{{ timeAgo('2020-06-20 09:03:51 -0500') }} football Edit


It’s been a particularly unusual college football offseason, but with the recent news that Tennessee players will return to campus this month and start voluntary workouts on June 8, there’s real optimism that a season will still happen despite the COVID-19 pandemic.

As we do each year, here’s a brief snapshot of Tennessee’s 12 opponents for the fall. We continue the preseason preview series with a look at the Kentucky Wildcats

Kentucky — Nov. 7

2019 Record: 8-5

Head Coach: Mark Stoops


A year removed from a 10-win season, Mark Stoops arguably had his best season as a head coach in 2019, leading Kentucky to eight victories despite losing his starting quarterback early in the season and having to replace All-SEC standouts Benny Snell and Josh Allen from the previous season. Behind Transformer Lynn Bowden Jr., the ‘Cats abruptly turned-course after the first month of the season, switching to essentially an option offense.

Over the next eight weeks, Bowden, a first-team All-American, led the ‘Cats in receiving and rushing, becoming a lethal running threat at quarterback (1,498 yards at 7.94 yards per attempt and 13 touchdowns). Kentucky finished the season with wins over Louisville and Va. Tech and enter this fall with a team that looks poised to have a similar season — albeit with more traditional smashmouth results. Stoops has established a real physical, blue-collar approach in Big Blue Nation, and that won’t change this year.

Bowden left school early for the NFL, but quarterback Terry Wilson (2,436 total yards and 15 touchdowns in 2018) is back after tearing his knee last season. The former JUCO product has some competition now, too, as Sawyer Smith is returns, but more notably, former Auburn blue-chip quarterback Joey Gatewood transferred to UK in January and hopes to enter the fray with an eligibility waiver. The Wildcats bring back a strong offensive line (four starters led by the SEC’s top center in Drake Jackson), as well as their top three tailbacks — a group that averaged 6.38 yards per carry and had six touchdowns apiece.

The passing game took a real backseat in 2019, but there should be more plays to be had this fall. The question is who will make them at receiver? UK’s top two wideouts are gone and Josh Ali, now a senior, returns as the team’s most productive option (23 catches for 233 yards last season). In fact, Ali is one of only three returning wideouts with more than 10 catches a year ago.

Very quietly, Kentucky was an impressive defensive team last season. A defense filled with youth made plenty of plays (No. 4 in the SEC in sacks with 33) and finished the year a Top 15 unit nationally in scoring defense. The ‘Cats return nearly 80% of their production, including seven of their top nine tacklers. They secondary has a trio of experienced vets, led by safety Yusef Corker (who topped the team in tackles in 2019). They also get to slot in former LSU 5-star cornerback signee Kelvin Joseph, who is eligible after sitting out the year.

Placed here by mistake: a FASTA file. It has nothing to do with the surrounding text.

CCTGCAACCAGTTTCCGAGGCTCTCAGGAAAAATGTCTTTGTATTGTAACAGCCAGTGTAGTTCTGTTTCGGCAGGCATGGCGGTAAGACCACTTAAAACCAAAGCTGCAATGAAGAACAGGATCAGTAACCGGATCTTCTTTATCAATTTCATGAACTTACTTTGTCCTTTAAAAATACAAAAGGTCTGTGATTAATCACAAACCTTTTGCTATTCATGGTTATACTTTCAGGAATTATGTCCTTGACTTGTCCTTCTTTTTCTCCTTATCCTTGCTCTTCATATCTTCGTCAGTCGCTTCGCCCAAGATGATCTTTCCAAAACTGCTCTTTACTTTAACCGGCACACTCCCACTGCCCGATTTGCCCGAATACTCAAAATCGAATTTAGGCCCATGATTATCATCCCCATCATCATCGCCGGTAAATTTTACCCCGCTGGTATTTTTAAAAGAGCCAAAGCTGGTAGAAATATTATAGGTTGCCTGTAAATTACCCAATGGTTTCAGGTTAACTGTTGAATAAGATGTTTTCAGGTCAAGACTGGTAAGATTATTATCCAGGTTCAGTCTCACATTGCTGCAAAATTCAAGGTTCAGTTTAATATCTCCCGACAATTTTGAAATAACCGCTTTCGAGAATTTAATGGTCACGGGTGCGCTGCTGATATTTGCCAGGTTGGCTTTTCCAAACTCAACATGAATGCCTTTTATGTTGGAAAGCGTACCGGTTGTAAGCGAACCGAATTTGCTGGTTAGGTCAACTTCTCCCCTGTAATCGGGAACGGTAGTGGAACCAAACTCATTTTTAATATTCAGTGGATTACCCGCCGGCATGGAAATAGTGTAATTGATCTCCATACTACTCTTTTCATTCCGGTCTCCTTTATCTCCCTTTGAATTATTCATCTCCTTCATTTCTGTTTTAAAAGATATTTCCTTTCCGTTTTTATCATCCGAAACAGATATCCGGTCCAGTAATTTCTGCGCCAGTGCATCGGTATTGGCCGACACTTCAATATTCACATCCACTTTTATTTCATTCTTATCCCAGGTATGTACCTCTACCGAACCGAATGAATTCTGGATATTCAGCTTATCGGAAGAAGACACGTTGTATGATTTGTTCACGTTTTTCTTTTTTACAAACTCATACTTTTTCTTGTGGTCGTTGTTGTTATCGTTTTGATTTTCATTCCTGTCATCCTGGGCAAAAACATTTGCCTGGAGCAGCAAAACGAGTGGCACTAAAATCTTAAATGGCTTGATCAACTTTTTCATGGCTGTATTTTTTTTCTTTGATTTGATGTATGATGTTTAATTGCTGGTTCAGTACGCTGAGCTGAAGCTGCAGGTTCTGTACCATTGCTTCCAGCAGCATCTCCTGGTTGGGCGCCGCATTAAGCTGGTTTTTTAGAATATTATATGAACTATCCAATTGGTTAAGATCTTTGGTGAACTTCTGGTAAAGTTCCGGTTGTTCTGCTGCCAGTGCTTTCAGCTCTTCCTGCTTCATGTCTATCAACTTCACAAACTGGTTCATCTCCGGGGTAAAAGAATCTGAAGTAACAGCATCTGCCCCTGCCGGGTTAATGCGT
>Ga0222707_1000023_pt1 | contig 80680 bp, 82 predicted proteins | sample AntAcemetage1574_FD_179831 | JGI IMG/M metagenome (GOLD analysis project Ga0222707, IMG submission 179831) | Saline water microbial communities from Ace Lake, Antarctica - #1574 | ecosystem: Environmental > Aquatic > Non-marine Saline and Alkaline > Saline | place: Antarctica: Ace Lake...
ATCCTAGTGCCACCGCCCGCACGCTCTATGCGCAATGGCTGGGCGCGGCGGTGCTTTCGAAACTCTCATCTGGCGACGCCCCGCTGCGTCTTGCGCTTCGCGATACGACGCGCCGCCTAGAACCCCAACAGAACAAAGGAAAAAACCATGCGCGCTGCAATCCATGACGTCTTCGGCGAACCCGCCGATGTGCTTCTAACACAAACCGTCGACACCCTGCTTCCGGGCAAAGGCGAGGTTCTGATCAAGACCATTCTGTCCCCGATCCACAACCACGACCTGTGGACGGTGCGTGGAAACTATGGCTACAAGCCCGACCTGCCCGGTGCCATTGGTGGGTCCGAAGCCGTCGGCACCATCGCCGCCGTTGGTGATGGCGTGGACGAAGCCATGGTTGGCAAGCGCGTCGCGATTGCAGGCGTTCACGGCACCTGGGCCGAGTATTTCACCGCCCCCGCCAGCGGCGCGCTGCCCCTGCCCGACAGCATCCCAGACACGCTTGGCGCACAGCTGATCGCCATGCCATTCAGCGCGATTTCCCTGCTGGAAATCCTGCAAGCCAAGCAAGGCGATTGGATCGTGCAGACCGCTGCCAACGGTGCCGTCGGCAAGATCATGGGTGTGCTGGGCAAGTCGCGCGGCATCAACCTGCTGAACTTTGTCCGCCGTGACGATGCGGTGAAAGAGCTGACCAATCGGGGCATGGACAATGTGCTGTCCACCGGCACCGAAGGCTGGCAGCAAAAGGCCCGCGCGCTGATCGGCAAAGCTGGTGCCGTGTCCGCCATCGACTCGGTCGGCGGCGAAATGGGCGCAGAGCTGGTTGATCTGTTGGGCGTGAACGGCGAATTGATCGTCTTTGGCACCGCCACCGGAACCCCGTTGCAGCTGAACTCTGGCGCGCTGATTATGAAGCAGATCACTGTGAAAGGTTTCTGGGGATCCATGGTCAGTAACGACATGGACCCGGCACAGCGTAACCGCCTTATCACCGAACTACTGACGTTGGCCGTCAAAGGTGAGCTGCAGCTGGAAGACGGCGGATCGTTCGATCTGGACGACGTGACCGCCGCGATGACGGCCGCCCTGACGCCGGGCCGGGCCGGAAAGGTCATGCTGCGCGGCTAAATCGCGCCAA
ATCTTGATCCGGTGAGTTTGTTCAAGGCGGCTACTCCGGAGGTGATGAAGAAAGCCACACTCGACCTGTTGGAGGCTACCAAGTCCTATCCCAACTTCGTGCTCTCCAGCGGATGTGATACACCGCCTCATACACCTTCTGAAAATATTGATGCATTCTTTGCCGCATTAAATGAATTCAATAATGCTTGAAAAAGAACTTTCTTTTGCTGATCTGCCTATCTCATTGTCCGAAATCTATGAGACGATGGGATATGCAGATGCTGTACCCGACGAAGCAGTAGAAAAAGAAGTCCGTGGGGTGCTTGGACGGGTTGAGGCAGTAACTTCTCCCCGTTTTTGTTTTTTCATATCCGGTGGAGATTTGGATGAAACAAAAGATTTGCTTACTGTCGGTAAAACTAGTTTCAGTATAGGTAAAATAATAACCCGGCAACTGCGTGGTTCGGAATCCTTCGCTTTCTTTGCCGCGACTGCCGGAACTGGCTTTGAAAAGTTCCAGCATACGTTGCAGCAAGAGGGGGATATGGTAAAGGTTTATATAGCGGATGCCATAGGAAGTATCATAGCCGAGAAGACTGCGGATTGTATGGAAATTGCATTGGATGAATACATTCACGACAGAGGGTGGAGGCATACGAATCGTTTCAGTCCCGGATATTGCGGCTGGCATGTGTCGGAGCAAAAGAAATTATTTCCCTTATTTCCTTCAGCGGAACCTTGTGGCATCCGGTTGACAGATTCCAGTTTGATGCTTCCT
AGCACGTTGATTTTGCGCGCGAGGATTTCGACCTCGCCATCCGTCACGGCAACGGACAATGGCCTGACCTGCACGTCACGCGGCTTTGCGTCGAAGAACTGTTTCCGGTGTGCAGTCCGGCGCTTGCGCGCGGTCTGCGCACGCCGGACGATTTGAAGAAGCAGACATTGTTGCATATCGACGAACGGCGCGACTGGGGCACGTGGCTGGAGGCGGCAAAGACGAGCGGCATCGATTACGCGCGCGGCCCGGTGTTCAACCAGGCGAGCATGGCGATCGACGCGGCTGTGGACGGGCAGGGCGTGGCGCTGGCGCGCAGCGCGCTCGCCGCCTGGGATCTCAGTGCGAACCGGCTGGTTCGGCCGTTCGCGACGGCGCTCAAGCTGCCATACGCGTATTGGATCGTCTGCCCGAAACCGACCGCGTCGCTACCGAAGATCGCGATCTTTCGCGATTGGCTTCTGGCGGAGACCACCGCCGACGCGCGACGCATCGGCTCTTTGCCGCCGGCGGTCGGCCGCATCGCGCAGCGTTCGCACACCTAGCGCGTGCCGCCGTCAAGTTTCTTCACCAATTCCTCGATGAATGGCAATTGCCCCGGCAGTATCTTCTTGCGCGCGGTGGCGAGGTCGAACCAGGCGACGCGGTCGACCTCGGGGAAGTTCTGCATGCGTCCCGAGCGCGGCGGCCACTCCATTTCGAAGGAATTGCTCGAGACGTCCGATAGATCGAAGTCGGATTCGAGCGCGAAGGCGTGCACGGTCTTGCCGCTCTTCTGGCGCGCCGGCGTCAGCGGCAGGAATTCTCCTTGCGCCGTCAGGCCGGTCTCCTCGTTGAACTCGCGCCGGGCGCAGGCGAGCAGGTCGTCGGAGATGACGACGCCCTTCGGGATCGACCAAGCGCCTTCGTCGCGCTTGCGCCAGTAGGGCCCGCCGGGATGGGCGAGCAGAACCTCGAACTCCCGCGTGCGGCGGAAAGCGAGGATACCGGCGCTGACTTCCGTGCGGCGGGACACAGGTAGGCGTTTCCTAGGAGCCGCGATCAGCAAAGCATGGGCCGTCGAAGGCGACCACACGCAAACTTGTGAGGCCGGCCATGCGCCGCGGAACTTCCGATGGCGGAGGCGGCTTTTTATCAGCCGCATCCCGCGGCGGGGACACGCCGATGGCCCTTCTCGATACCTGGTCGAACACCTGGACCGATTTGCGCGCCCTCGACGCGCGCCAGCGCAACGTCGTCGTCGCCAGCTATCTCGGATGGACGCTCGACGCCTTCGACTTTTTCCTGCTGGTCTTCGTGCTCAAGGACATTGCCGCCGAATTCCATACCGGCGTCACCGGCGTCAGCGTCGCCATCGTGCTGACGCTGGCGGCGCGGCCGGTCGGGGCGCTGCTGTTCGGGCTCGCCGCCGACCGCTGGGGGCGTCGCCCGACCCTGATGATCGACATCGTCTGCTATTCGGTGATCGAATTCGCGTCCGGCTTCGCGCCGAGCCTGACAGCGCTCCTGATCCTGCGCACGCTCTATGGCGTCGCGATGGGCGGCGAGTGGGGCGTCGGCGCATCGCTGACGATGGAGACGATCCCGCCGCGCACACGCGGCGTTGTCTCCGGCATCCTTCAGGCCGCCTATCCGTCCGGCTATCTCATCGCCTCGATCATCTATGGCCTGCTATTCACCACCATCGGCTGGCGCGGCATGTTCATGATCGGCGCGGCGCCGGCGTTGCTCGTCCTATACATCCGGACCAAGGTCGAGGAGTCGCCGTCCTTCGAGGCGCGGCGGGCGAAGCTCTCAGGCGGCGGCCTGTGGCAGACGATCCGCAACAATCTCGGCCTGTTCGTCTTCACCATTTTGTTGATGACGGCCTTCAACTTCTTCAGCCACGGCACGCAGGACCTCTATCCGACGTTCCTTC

Brad White’s unit loses some pass rushing talent (Calvin Taylor had a team-high 8.5 sacks) and the run defense must improve (No. 12 in SEC in yards allowed per rush at 4.53), but there’s depth up front with plenty of 275-pound bodies led by Josh Paschal and Marquan McCall. They also return mammoth nose tackle Quinton Bohanna (6-4, 365-pounds) and outside linebacker Jamar ‘Boogie’ Watson (11.5 tackles for loss, 6.5 sacks).


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1. Kentucky has had four straight seasons with a 1,000 rusher — Bowden, Snell, Snell and Stanley Boom Wiliams + Snell — and if Stoops’ ground-and-pound approach to wins is going to continue, it needs to continue the steak this fall. Senior Asim Rose is probably the safest bet based on potential touches (149 carries for 826 yards and six scores last season), but sophomores Kavosiey Smoke and Christopher Rodriguez Jr. both have 1,000 yard potential if given enough opportunities.

2. Kentucky plays a style with such a slim margin for error, that two categories it must improve upon in 2020 are red zone efficiency and third downs. The ‘Cats were middling in both categories last fall, ranking No. 9 in the SEC in both. An inability to extend drives + mistakes in the red zone cost UK potential wins over Tennessee and Florida — two one-possession losses.

3. The Wildcats signed a Top 25 class last cycle (No. 21), among its best ever. They landed in-state blue-chippers like quarterback Beau Allen, offensive lineman John Young and defensive tackle Octavious Oxendine. They also beat out some real competition for guys like Justin Rodgers, Tre’vonn Rybka and Michael Drennen. While UK was unable to hold a spring practice, half of the 2020 class (11 signees) enrolled early in January.

4. I don’t usually spotlight specialists, but punters are people, too! Max Duffy is among the best in the country, earning unanimous first-team All-America honors and winning the Ray Guy Award. The 27-year-old Aussie led the nation with 47.1 yards per punt. With his sky-high kicks, Kentucky also led the nation’s in net punting average (45.1).

5. Kentucky’s win total sits at 6.5 at most spots, with the consensus being the ‘Cats will barely reach bowl eligibility. And yet, Stoops has continuously shown an ability to out-perform expectations. The ‘Cats haven’t won fewer than seven games since 2015. With a schedule that’s not overly daunting, it’s hard to see UK missing a bowl for the first time in five years.